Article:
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INFINITE ELEMENTS FOR DYNAMIC PROBLEMS: PART 2

PETER BETTESS (Department of Marine Technology, University of Newcastle‐upon‐Tyne, Newcastle‐upon‐Tyne NE1 7RU, UK)
JACQUELINE A. BETTESS (Computer Centre, University of Durham, Durham DH1 3LE, UK)

Engineering Computations

ISSN: 0264-4401

Article publication date: 1 February 1991

Abstract

Survey of period infinite element developments The first infinite elements for periodic wave problems, as stated in Part 1, were developed by Bettess and Zienkiewicz, the earliest publication being in 1975. These applications were of ‘decay function’ type elements and were used in surface waves on water problems. This was soon followed by an application by Saini et al., to dam‐reservoir interaction, where the waves are pressure waves in the water in the reservoir. In this case both the solid displacements and the fluid pressures are complex valued. In 1980 to 1983 Medina and co‐workers and Chow and Smith successfully used quite different methods to develop infinite elements for elastic waves. Zienkiewicz et al. published the details of the first mapped wave infinite element formulation, which they went on to program, and to use to generate results for surface wave problems. In 1982 Aggarwal et al. used infinite elements in fluid‐structure interaction problems, in this case plates vibrating in an unbounded fluid. In 1983 Corzani used infinite elements for electric wave problems. This period also saw the first infinite element applications in acoustics, by Astley and Eversman, and their development of the ‘wave envelope’ concept. Kagawa applied periodic infinite wave elements to Helmholtz equation in electromagnetic applications. Pos used infinite elements to model wave diffraction by breakwaters and gave comparisons with laboratory photogrammetric measurements of waves. Good agreement was obtained. Huang also used infinite elements for surface wave diffraction problems. Davies and Rahman used infinite elements to model wave guide behaviour. Moriya developed a new type of infinite element for Helmholtz problem. In 1986 Yamabuchi et al. developed another infinite element for unbounded Helmholtz problems. Rajapalakse et al. produced an infinite element for elastodynamics, in which some of the integrations are carried out analytically, and which is said to model correctly both body and Rayleigh waves. Imai et al. gave further applications of infinite elements to wave diffraction, fluid‐structure interaction and wave force calculations for breakwaters, offshore platforms and a floating rectangular caisson. Pantic et al. used infinite elements in wave guide computations. In 1986 Cao et al. applied infinite elements to dynamic interaction of soil and pile. The infinite element is said to be ‘semi‐analytical’. Goransson and Davidsson used a mapped wave infinite element in some three dimensional acoustic problems, in 1987. They incorporated the infinite elements into the ASKA code. A novel application of wave infinite elements to photolithography simulation for semiconductor device fabrication was given by Matsuzawa et al. They obtained ‘reasonably good’ agreement with observed photoresist profiles. Häggblad and Nordgren used infinite elements in a dynamic analysis of non‐linear soil‐structure interaction, with plastic soil elements. In 1989 Lau and Ji published a new type of 3‐D infinite element for wave diffraction problems. They gave good results for problems of waves diffracted by a cylinder and various three dimensional structures.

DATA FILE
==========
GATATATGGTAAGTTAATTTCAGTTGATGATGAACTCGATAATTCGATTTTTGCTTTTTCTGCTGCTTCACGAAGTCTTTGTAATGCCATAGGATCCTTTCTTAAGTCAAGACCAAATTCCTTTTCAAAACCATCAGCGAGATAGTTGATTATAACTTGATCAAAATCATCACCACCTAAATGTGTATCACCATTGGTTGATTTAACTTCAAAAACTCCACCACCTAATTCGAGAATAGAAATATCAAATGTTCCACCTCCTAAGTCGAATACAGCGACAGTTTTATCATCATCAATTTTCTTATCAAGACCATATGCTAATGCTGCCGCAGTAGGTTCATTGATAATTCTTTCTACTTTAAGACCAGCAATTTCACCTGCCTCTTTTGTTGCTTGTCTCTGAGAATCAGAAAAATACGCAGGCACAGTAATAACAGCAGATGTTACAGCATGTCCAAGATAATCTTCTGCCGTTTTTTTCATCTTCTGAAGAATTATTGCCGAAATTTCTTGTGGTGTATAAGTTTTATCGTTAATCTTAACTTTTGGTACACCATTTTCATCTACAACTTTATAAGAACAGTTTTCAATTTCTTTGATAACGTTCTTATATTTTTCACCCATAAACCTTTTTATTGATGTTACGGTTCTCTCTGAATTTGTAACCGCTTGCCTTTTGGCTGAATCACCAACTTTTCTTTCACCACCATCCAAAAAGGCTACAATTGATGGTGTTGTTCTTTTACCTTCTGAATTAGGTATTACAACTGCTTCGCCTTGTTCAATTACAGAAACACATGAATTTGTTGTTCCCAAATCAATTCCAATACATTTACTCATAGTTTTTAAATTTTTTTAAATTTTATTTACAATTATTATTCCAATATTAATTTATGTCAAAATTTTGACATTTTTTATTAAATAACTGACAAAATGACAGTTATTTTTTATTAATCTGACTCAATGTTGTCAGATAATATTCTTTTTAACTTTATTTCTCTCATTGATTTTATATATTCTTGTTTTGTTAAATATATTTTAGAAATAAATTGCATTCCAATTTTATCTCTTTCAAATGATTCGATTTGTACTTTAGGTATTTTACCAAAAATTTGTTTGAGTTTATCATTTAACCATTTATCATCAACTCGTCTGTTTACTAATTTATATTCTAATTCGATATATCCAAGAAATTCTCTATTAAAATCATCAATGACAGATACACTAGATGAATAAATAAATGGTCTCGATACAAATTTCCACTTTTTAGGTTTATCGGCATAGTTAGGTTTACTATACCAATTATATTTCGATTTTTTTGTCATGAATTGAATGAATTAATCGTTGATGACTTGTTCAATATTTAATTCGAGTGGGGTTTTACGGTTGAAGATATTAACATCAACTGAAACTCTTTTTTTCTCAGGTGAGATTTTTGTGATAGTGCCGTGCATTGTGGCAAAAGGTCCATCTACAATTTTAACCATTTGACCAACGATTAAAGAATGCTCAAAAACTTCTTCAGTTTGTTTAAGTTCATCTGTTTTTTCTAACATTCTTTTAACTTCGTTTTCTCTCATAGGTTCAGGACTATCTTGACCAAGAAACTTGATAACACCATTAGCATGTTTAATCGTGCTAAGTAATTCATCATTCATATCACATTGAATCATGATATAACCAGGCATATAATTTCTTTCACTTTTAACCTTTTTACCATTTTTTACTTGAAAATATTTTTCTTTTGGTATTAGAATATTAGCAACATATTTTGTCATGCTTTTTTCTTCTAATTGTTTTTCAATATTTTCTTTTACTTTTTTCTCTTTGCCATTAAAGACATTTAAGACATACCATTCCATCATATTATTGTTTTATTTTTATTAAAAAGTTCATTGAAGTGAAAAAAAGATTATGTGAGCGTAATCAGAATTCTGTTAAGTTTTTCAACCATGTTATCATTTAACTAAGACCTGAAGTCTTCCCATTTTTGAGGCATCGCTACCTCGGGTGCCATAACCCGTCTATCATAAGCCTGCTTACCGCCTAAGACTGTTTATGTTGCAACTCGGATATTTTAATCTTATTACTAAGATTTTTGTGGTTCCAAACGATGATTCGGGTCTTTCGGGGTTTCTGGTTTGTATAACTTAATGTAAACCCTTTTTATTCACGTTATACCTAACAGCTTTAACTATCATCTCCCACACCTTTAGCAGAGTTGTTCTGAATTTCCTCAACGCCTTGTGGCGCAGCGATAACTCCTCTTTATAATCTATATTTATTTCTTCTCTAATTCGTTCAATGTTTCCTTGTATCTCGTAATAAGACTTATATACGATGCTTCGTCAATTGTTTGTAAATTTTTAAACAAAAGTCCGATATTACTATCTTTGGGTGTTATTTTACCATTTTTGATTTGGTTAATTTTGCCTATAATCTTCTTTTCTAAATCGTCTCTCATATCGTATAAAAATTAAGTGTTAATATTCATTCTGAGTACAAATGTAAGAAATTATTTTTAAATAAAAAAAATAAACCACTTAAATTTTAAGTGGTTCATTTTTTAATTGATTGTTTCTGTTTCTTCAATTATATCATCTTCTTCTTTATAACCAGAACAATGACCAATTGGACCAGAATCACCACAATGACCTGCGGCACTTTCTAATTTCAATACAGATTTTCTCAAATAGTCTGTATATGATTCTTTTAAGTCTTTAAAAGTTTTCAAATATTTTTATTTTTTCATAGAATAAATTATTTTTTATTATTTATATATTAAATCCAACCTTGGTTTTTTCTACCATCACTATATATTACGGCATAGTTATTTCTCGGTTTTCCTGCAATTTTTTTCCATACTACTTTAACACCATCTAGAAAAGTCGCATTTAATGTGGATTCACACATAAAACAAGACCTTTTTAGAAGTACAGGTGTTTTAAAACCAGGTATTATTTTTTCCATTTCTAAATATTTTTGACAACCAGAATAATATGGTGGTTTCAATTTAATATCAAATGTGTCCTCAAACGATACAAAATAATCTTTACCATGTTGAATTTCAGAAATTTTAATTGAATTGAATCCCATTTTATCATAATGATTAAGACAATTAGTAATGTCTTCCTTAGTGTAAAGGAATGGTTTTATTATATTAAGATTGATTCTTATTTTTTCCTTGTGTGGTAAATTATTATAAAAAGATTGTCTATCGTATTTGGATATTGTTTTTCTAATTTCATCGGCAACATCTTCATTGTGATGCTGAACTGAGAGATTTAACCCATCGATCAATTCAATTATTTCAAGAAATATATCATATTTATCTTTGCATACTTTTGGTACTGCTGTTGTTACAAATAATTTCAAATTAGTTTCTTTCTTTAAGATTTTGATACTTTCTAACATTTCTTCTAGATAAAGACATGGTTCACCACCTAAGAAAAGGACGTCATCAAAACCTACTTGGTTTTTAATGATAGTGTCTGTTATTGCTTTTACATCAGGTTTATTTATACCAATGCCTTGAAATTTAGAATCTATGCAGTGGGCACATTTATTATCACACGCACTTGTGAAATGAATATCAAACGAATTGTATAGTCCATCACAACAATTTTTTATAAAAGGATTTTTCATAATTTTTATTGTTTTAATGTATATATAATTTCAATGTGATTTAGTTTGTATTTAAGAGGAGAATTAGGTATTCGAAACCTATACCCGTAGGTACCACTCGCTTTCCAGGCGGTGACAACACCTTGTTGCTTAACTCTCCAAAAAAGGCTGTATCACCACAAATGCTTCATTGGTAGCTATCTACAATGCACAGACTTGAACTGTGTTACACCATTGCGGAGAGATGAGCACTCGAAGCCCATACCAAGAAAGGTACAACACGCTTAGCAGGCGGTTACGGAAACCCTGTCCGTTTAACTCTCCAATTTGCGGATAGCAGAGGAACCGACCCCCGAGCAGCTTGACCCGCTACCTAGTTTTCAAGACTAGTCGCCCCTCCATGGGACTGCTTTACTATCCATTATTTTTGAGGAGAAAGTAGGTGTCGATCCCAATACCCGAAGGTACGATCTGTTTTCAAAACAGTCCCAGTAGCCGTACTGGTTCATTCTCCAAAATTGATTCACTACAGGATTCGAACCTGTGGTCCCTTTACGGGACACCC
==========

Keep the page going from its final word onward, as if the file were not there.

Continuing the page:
Citation

BETTESS, P. and BETTESS, J.A. (1991), "INFINITE ELEMENTS FOR DYNAMIC PROBLEMS: PART 2", Engineering Computations, Vol. 8 No. 2, pp. 125-151. https://doi.org/10.1108/eb023830

Publisher

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MCB UP Ltd

Copyright © 1991, MCB UP Limited